Photographer: Buddhika Weerasinghe/Bloomberg
I recently had the opportunity to sit down with Sonia Lapinsky, Managing Director at AlixPartners, a global consulting firm specializing in helping businesses successfully address their most complex and critical challenges. Sonia works across apparel, accessories, footwear and hardlines, with both wholesalers and retailers.
As consumer demand drives urgency within retail to deliver products faster than ever, more and more companies in the industry are trying to move toward a fast fashion model. I’ve written about the importance of fast fashion in previous blogs. Sonia has been at the helm of many of these decisions. My recent conversation with her sheds light on a few of the challenges retailers and brands are facing as they try to make the shift and the important role of technology in increasing speed to market, and offers guidance for retailers and brands on how to get fast fashion right.
Greg: You mention that more frequent assortment changes are rewarded by more visits, better margins and increased revenue. So why then are only 40 percent of retailers actually taking steps to increase the speed of product development? What is holding them back?
Sonia: Retailers understand that consumers increasingly bring a “need it now” mentality when they shop. Plus, the results are proven. We have seen many fast fashion retailers deliver roughly 600 bps in EBITDA margin over peers for years. The challenge is that it is not easy for a traditional retailer to shift their model. In our view, there are three critical obstacles holding retailers back:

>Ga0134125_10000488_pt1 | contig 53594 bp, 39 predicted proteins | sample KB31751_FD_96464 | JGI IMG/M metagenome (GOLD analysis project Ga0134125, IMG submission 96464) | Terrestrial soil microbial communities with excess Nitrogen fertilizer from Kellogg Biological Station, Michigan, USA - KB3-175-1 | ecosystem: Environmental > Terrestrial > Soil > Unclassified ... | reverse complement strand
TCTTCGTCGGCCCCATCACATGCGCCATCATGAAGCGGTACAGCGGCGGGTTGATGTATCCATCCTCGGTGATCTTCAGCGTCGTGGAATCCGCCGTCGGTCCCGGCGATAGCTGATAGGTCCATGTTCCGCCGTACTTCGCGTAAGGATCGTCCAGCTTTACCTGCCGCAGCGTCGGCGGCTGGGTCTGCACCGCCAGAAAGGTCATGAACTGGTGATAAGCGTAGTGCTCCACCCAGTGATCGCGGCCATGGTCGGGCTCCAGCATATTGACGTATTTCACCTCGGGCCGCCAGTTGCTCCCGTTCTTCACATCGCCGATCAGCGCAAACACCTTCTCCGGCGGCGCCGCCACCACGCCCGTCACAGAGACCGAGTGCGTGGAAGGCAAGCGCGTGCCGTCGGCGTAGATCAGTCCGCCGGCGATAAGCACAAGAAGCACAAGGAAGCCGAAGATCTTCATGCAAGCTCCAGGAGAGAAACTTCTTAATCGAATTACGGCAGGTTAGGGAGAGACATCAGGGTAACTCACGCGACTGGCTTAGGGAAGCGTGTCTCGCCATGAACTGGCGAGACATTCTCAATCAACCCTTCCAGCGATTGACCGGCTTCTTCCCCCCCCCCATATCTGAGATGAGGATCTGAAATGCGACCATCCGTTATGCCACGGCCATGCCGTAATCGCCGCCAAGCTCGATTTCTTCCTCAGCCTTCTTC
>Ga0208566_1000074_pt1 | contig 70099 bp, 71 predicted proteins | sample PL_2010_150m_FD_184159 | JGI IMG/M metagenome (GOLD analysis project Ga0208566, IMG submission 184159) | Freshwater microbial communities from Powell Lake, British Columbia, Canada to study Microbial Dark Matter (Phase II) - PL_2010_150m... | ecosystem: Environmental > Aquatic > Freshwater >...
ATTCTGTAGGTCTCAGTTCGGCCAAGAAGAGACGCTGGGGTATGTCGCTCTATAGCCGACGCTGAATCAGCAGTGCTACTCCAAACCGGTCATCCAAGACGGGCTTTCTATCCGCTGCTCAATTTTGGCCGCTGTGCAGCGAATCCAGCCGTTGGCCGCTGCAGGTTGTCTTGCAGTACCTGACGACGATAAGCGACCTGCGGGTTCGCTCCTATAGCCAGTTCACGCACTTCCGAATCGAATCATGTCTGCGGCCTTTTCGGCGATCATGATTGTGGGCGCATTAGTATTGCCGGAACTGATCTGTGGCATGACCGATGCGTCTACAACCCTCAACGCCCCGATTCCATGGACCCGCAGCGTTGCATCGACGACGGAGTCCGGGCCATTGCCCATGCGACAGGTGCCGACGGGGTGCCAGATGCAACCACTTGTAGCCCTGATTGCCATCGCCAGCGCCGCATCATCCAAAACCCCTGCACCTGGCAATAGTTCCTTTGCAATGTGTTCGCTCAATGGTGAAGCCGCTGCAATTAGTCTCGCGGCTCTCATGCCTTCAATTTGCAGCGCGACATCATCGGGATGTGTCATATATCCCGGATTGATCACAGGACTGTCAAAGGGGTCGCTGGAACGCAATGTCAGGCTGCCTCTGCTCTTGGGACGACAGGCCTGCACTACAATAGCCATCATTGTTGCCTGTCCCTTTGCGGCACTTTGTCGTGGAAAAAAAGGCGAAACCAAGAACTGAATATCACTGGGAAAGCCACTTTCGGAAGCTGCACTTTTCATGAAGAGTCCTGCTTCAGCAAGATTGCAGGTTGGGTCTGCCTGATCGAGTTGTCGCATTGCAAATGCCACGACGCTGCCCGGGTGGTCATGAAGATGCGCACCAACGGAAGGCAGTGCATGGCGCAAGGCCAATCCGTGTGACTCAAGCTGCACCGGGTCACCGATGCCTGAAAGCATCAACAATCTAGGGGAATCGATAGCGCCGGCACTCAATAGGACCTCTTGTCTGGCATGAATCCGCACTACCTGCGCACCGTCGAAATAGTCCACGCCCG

First, talking about speed is easy; but action takes courage. Retailers stuck in old habits bring broad product assortments to market seasonally, roughly four to six times per year, and the process can take anywhere from six months to more than a year. Archaic ways of working are high-touch and low-tech, requiring multiple reviews and rework of physical product, loading on expense and time, and giving teams a false sense of security that high-touch means “more right.” Implementing a fast, flexible model takes guts. Leveraging technology to eliminate reliance on sampling, incorporating analytics to better understand the consumer, trusting vendors to execute designs, or ditching the seasonal model altogether for fresh capsules, or mini-launches of new product, requires real action and delivers meaningful results
Second, driving change across functional silos is hard. It may not take a village to make a t-shirt, but it does take designers, merchants, planners, developers, a sourcing team, and others managing the supply chain. Leadership across the organization must be “bought-into”, aligned, and laser-focused on keeping teams motivated and implementing change to drive speed, while keeping “foot to the floor” on the day to day.
Third, often the supply chain hasn’t been adequately adapted to support speed and flexibility. A dynamic, responsive supply chain is just as critical as streamlining product development and often requires a major overhaul. Vendor partnerships need to established, production capacity planned, and raw materials at the ready to chase back into winning styles and test innovation.